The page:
How does God communicate with us? How does God move us towards the divine will in any particular moment? Of course, there are many ways God may speak, from the pages of the Bible to a heavenly vision in prayer. But here in John chapter two the will of God is expressed using the guidance of other people. When Jesus and the disciples are receiving the blessing of hospitality at a wedding in Cana, the mother of Jesus is used as a vessel to articulate the divine will for Jesus to enact the kingdom of God where blessings given or received can ‘bear fruit, thirty and sixty and a hundredfold’ (Mark 4.20).
The Gospel of John begins by stating that the Word – that we are surely supposed to understand as Christ – has existed since the very beginning with God but also, as God. This Word became flesh in the person of Jesus, announced in John 1: ‘the lamb of God’ (1.36) and ‘the Son of God’ (1.49). And throughout John’s Gospel, Jesus is revealed in his humanity and divinity; that is, he forms part of the essential relationship existing between the three persons-one God we call the Trinity. It is important to briefly remind ourselves of Jesus’ divine status as understood in the Gospel of John to provide a rock upon which we may stand whilst exploring some interesting elements of the wedding at Cana in John 2.
A wedding is taking place. ‘The mother of Jesus was there. Jesus and his disciples had also been invited to the wedding’ (John 2.1-2). It interests me how the mother is mentioned first, suggesting a crucial role in the story, and yet we often go immediately to Jesus’ presence at the celebrations… only then remembering that his mother was there as well! When the wine has run out, Jesus’ mother says plainly to her son: ‘they have no wine’ (2.3), presumably recognising that something must be done about it. And, ignoring his cryptic comment, ‘my hour has not yet come’ (2.4), she says to the servants, ‘do whatever he tells you’ (2.5). We know the rest of the story: the jars are filled with water, a cup is taken to the chief steward, who tastes it and says to the bridegroom, ‘you’ve saved the best wine until last!’ Jesus reveals his glory through the first of the signs told us by John.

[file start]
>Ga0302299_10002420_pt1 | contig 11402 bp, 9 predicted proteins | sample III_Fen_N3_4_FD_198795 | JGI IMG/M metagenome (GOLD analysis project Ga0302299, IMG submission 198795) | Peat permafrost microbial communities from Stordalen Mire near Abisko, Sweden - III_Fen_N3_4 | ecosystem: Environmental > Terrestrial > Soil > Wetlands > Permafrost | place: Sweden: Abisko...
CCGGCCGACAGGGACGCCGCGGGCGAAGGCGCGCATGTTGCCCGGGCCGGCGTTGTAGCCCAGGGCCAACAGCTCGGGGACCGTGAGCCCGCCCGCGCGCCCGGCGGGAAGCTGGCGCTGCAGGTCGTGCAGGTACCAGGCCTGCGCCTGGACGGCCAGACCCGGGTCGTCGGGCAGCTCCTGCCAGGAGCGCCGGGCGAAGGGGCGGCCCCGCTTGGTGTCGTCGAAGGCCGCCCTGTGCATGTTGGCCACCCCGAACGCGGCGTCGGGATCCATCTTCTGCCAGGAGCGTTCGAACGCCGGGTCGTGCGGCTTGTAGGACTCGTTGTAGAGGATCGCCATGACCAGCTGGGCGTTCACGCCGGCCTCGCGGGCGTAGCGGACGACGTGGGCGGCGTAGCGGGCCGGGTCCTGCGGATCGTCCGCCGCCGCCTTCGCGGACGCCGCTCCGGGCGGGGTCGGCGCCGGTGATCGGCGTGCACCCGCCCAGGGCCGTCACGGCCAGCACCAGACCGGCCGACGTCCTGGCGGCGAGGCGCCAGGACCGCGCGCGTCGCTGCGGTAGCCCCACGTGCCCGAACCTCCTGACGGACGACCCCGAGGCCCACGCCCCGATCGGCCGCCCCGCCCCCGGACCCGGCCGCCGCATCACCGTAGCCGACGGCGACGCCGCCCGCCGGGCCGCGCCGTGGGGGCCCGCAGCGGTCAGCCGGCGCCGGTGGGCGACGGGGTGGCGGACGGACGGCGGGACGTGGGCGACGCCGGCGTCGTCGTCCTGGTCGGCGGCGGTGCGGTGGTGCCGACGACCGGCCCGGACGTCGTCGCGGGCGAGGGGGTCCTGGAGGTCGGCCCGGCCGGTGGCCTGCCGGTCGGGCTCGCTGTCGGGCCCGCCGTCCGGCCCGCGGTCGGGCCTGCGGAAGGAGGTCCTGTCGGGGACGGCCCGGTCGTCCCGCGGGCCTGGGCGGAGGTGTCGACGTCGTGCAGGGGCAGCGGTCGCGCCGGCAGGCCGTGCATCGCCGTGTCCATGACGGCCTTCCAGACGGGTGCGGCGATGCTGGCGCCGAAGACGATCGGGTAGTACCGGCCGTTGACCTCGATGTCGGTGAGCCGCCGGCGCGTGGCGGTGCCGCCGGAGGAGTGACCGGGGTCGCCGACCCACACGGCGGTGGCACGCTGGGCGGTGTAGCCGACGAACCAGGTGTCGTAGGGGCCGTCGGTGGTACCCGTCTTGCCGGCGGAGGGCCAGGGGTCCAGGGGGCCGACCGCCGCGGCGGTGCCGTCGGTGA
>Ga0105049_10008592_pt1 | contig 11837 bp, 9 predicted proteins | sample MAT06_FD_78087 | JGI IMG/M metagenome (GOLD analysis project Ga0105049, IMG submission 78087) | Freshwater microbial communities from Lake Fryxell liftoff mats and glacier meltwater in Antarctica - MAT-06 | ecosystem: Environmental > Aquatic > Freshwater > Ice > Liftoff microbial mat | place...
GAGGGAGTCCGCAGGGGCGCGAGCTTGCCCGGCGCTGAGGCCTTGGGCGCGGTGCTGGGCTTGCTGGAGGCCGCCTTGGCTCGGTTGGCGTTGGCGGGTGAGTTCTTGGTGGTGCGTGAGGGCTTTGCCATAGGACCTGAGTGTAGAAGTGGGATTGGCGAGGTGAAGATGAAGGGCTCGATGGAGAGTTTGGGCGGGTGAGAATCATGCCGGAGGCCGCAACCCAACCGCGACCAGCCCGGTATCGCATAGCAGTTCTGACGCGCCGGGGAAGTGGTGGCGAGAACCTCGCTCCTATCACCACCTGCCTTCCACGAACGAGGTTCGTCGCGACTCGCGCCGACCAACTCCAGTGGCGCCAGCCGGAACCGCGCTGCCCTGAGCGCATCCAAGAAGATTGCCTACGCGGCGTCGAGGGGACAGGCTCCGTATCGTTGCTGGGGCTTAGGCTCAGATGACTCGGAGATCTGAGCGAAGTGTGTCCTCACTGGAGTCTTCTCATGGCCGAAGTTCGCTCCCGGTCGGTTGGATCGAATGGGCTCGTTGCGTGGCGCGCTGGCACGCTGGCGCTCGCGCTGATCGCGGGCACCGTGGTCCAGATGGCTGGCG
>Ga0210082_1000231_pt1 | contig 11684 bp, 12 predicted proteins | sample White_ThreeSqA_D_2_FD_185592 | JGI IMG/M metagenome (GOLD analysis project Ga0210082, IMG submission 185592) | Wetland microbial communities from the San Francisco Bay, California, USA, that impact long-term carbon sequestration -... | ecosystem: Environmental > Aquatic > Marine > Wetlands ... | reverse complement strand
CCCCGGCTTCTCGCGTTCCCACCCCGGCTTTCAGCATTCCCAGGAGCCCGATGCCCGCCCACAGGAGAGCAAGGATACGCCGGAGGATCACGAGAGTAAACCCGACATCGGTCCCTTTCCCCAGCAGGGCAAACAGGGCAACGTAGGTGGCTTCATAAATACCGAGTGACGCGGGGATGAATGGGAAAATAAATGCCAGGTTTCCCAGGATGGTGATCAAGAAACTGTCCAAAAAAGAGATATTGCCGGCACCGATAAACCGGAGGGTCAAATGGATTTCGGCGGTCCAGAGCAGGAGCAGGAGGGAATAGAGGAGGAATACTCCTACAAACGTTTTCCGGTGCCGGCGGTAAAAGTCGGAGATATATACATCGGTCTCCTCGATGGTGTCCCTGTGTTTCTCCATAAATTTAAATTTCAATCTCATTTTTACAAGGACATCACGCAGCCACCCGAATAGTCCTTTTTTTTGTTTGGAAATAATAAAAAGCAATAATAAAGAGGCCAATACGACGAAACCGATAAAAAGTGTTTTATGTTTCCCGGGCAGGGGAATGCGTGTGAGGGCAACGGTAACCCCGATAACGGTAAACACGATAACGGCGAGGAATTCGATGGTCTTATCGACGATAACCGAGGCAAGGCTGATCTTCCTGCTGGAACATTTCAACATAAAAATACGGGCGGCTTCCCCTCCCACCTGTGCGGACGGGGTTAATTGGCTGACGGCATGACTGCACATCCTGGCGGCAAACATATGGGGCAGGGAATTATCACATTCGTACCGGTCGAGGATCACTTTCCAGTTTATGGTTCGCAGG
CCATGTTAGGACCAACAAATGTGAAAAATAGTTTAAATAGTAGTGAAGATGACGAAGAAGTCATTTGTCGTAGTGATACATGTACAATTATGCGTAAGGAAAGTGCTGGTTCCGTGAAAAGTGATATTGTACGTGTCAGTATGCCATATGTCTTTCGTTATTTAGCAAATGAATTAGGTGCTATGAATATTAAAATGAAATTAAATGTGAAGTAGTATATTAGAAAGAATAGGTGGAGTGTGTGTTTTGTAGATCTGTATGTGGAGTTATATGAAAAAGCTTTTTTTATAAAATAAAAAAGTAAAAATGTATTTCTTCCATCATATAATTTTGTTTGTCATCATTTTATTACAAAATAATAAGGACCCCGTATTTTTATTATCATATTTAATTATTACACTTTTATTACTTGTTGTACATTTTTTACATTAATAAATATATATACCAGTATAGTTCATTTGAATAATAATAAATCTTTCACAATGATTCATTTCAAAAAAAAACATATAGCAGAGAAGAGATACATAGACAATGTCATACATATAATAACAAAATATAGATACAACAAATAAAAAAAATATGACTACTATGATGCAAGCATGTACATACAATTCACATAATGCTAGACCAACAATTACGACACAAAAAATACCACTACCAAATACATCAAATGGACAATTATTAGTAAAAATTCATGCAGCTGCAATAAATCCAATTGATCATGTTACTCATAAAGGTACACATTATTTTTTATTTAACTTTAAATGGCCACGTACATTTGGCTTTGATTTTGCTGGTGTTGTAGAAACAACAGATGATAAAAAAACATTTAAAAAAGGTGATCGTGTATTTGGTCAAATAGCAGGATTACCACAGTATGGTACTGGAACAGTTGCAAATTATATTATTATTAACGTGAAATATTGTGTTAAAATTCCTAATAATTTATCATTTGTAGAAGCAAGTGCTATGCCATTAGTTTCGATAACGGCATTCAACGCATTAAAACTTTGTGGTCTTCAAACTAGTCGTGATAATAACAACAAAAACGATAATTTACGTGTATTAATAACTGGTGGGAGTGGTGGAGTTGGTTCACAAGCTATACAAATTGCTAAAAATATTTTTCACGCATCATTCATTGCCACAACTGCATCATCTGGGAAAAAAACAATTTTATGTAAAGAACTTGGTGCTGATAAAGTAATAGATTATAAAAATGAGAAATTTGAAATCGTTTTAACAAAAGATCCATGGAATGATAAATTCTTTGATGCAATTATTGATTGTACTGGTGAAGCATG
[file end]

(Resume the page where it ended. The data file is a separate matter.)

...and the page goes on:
Recall the initial words of Jesus: ‘What concern is that to you and me? My hour has not yet come’ (2.4). Given such a response, God, in that moment, uses another person – Jesus’ mother – to guide Jesus towards the divine will. Now of course, Jesus lives in accordance to the divine will, showing obedience even to death (Philippians 2.5-11). Of that there is no question. The Gospel of Luke, for instance, shows ‘the power of the Spirit’ leading Jesus into the wilderness to be tested and into Galilee to begin his ministry (e.g. 4.1; 4.14). In John 4.4, Jesus ‘had to go through Samaria’. Geographically speaking, other routes were available but the divine purpose for what would take place in Samaria meant that, in obedience, Jesus had to go by that road.
Sometimes however when reading the Gospels, we really get the sense of Jesus feeling his way forward. Almost as though, at times the divine purpose is unexpected, even for the Christ. Examples are found in Matthew 21 with the Canaanite woman and her daughter, and perhaps also Mark 10.17-22, the rich young ruler. In these texts the most life-giving response is worked out gradually as Jesus interacts with the people involved.
I find a similar gradual revelation here in John 2. Jesus does not (initially) see what his mother sees. Perhaps, the experience of being visited by the angel Gabriel, of saying ‘yes’ to the divine will (Luke 1.26-38), not to mention the things from Jesus’ youth that Luke tells us Mary treasured in her heart (Luke 2.51), shaped her into someone who could recognise the activity of the Spirit in similar ways to other devout characters in the Bible. And in this instance, such insight was necessary for God’s will to be carried out by Jesus. God uses the mother to instruct the son. In any case, this is a biblical idea:
Hear, my child, your father’s instruction,
and do not reject your mother’s teaching (Proverbs 1.8)
Speaking generally, the wisdom of others, our elders, more experienced in the highs and lows of a life following God (or even just more experienced in life!), will often be of great help to us. But sometimes, when it is needed, the will of God for a certain instance can be articulated through any person. In that moment, we know that we have heard words that have been ignited by the divine Spirit and we must act. Even Jesus at the wedding must act in accordance to the divinely-inspired words spoken to him by Mary, his mother.
As already established, it is clear in the Gospels that the Son is constantly being shown the way by the one he calls Father. It is also to be affirmed again that Jesus is the Word made flesh who exists within the Trinity. Because it is a relationship between three persons that makes up the unity we call God, it is not surprising that the divine will for humanity is also expressed through relationship involving different people and God at different times. So, what I have seen here with Jesus at the wedding of Cana is something that is true for all believers:
Coming to know the divine will day by day – understanding exactly how we are to live as Christians – is a relational process that, given the particular circumstances we find ourselves in, might be revealed instantly, dramatically, or gradually in any number of ways.
An audio version of this reflection is available here: